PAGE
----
The seven-layer burrito, as created and sold by Taco Bell, is a wondrous thing.
Available at most locations of the popular fast-food outlet for as little as $1.49, it’s practically a meal in itself. A soft flour tortilla wraps around rice, beans, a blend of three cheeses, lettuce, tomatoes, sour cream and guacamole, like a protective mother wraps her arms around her children. Spicy scamps that they are, the ingredients try to ooze free as you eat the burrito. But they are doomed instead to satisfy even the heartiest hunger, except maybe for that glob that landed on your shirt.
There is little that one can editorialize against in this marvel of Mexican cuisine. Oh, sure, the food police will tell you that it’s got too much fat or sodium or cholesterol or insect parts-per-million. What they neglect to note, however, is that by ordering it “fresco-style” — with salsa serving as an able replacement for the cheddar, pepper jack and mozzarella cheese sauce — you can cut the fat content by 25%. Also, it has 12 grams of dietary fiber, which sounds like a lot of grams.
Where the editorial board here at DavisW’s blog has a bit of a quibble is with the marketing of the product as “seven layers.” The dictionary defines a layer as “a single thickness of something that lies over or under something or between other similar thicknesses.” Once compressed into its cylindrical casing, the true meaning of “layer” is lost. What arrives through the window of your car at the drive-through is more of a mish-mash of ingredients, randomly swirled about by the whims of the burrito’s creator, and by how it is jostled during its journey from the warming tray to your open maw.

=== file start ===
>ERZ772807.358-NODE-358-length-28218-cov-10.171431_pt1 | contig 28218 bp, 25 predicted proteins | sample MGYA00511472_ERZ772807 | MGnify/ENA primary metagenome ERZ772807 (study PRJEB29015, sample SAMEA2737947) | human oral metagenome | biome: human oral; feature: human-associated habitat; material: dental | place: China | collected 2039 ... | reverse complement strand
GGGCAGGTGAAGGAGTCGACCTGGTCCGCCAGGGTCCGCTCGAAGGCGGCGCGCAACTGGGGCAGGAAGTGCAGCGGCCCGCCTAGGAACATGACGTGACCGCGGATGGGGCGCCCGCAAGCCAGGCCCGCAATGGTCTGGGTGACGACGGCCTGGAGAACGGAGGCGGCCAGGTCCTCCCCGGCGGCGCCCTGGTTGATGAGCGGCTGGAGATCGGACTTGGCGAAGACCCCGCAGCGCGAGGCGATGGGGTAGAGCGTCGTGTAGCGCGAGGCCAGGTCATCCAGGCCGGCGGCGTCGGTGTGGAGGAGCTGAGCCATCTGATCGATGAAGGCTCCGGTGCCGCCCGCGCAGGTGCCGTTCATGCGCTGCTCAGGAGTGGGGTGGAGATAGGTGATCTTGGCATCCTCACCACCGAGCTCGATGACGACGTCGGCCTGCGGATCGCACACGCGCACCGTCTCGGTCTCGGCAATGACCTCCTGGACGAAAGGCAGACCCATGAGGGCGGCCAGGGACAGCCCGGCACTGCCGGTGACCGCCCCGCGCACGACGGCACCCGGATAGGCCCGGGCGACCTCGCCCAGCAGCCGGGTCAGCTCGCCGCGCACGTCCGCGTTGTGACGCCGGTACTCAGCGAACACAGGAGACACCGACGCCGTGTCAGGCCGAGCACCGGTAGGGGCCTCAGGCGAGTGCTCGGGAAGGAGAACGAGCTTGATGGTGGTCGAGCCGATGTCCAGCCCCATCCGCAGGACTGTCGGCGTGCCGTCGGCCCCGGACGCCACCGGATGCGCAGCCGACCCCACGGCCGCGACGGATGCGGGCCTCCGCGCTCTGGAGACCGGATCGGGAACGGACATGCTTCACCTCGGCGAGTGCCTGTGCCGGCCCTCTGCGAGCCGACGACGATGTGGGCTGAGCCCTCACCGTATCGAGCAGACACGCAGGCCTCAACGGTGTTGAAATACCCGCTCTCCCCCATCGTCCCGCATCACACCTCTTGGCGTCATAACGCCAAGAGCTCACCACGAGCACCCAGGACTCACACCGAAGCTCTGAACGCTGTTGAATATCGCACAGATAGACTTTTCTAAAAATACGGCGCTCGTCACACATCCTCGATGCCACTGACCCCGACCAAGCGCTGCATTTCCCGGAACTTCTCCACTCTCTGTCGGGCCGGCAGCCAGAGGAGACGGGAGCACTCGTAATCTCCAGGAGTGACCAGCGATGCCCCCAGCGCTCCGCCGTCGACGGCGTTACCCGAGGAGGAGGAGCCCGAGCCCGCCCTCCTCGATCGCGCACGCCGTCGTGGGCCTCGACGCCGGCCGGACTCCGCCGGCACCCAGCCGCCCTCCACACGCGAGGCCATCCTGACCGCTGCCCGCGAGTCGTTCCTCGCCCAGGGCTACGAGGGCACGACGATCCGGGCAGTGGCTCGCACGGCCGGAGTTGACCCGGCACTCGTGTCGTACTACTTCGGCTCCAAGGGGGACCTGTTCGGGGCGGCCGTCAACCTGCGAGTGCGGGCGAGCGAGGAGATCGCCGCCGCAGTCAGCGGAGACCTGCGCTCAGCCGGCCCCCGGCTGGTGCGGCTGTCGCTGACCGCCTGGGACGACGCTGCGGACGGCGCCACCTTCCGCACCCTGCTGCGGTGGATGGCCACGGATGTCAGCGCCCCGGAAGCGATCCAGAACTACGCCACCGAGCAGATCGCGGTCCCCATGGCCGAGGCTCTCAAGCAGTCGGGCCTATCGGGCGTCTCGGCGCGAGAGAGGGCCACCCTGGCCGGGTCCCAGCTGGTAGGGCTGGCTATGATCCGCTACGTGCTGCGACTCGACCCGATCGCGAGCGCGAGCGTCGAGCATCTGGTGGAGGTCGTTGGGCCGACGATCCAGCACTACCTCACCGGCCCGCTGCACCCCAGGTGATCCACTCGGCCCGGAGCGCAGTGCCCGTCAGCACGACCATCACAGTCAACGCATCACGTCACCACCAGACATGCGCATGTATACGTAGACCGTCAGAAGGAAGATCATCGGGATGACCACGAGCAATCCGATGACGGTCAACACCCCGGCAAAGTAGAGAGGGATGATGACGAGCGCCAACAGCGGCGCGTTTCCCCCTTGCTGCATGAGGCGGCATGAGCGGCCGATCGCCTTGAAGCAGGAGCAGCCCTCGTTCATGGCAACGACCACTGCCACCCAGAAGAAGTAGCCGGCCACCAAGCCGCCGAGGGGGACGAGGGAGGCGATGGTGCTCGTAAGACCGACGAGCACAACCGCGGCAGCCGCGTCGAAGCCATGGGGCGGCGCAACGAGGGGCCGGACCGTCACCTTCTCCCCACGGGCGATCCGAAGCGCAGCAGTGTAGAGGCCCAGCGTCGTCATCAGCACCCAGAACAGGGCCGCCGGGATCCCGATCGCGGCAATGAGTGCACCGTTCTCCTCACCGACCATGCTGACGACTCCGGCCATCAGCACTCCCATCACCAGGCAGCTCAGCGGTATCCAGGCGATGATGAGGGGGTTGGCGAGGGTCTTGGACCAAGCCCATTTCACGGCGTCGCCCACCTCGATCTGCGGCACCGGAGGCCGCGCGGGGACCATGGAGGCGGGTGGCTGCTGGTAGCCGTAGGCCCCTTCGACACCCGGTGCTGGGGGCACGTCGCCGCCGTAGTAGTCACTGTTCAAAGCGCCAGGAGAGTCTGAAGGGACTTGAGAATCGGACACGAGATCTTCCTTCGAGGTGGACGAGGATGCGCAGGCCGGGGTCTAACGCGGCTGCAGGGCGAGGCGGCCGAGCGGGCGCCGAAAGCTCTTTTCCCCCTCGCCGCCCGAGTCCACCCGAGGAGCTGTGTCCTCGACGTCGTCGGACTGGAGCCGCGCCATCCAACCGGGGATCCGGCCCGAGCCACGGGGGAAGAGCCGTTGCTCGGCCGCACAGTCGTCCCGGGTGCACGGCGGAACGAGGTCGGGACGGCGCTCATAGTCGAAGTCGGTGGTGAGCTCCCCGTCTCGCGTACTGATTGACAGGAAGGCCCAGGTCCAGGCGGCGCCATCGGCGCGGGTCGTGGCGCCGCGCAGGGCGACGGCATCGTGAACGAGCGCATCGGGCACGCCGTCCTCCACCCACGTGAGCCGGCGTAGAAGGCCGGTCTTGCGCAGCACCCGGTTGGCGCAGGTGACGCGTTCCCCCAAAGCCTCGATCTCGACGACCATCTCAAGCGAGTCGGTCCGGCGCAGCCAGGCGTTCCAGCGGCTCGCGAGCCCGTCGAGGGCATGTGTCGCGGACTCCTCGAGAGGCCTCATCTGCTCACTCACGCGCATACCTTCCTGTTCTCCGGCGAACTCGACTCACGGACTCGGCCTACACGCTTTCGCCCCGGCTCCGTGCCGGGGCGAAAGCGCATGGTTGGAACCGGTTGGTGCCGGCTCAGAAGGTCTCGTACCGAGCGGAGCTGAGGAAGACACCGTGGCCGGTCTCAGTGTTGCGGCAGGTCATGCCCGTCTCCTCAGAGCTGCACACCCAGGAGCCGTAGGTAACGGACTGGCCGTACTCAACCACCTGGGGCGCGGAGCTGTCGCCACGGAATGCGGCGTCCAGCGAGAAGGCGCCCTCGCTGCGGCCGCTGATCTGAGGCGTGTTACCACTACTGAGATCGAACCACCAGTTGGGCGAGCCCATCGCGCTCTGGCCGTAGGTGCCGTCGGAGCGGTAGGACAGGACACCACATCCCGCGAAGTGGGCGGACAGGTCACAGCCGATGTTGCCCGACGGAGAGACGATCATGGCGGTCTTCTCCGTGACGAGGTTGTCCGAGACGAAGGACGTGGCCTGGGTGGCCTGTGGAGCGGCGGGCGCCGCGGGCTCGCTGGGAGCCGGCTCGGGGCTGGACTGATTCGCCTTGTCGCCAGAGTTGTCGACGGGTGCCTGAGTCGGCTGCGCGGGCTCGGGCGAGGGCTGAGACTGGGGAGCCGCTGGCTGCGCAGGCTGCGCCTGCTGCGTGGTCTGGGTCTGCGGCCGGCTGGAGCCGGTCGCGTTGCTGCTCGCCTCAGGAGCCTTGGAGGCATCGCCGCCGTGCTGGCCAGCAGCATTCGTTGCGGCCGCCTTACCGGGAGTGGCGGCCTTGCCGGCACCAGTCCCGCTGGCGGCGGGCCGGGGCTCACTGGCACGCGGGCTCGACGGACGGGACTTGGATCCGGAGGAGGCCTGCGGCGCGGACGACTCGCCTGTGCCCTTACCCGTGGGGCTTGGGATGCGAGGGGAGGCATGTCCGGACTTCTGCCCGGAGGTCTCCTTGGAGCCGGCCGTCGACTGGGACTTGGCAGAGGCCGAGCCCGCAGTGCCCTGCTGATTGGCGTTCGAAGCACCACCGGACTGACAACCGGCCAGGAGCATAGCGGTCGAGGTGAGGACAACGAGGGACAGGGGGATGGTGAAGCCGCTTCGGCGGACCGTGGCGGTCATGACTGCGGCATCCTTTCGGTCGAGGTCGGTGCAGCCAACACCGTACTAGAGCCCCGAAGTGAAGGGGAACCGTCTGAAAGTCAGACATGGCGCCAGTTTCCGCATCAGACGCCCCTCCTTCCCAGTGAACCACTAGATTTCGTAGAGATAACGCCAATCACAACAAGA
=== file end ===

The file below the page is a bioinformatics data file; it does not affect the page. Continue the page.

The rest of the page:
Also, the use of the number “seven” to describe the quantity of components is a little misleading. If you count the three different cheeses as separate entities, what you’re actually getting is a ten-layer burrito. One could even make the argument that the tortilla itself should count as a layer, bringing the constituent total to eleven. Why, then, is it not named after a larger and presumably more desirable number?
This probably has to do with the storied history of the meal itself. As far back as the Aztecs, the number seven held mystical properties. When they sacrificed virgins to their primitive gods, all the girls had to be at least seven years old (something to do with what we now know as child labor laws). The ancients measured their year as consisting of seven months of 52 days each. When they slew their enemies in war, they ate the defeated heads as the original seven-layer burrito, oddly counting the nostrils of the nose as two separate ingredients while both the eyes and the ears counted as one item each. The tongue was the original “al fresco” option — warriors could choose to omit it if they were watching their weight.
What concerns those of us who reside in the 21st century is how to order the seven-layer burrito when we want to omit an item or two. Should we ask for a seven-layer burrito without the cheese and sour cream, even though such an omission makes it a less-than-seven-layer burrito? Would it be better to characterize this order as a five-layer burrito, or would that be too confusing for the marginally educated counter staff? Why not start instead from the bottom up, requesting a “zero-layer burrito” with rice, beans, lettuce, tomatoes and guacamole? Or might this prompt them to leave out the tortilla entirely, instead handing you a ball of soggy starches and vegetables unrestrained by an outer casing?
We call on Taco Bell to clarify their position on this issue. Consider an a la carte menu option. Allow us to enter the food preparation area and construct the mass ourselves. Remove any number from the name of the product, and call it simply the “layered burrito.”
Just don’t make us do math — especially subtraction — when all we’re interested in is satisfying a hunger as primal and demanding as those Mesoamerican civilizations of centuries past.